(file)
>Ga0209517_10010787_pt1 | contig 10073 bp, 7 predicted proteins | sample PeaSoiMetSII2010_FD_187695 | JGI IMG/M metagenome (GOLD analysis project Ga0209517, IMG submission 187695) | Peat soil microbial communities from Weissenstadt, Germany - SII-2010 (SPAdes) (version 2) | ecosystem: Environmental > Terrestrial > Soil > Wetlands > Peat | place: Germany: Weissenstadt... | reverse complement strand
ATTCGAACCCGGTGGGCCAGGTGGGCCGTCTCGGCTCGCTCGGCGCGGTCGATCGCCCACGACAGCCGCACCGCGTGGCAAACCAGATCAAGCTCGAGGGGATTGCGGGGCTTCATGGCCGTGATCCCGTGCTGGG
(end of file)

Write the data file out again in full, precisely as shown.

>Ga0209517_10010787_pt1 | contig 10073 bp, 7 predicted proteins | sample PeaSoiMetSII2010_FD_187695 | JGI IMG/M metagenome (GOLD analysis project Ga0209517, IMG submission 187695) | Peat soil microbial communities from Weissenstadt, Germany - SII-2010 (SPAdes) (version 2) | ecosystem: Environmental > Terrestrial > Soil > Wetlands > Peat | place: Germany: Weissenstadt... | reverse complement strand
ATTCGAACCCGGTGGGCCAGGTGGGCCGTCTCGGCTCGCTCGGCGCGGTCGATCGCCCACGACAGCCGCACCGCGTGGCAAACCAGATCAAGCTCGAGGGGATTGCGGGGCTTCATGGCCGTGATCCCGTGCTGGG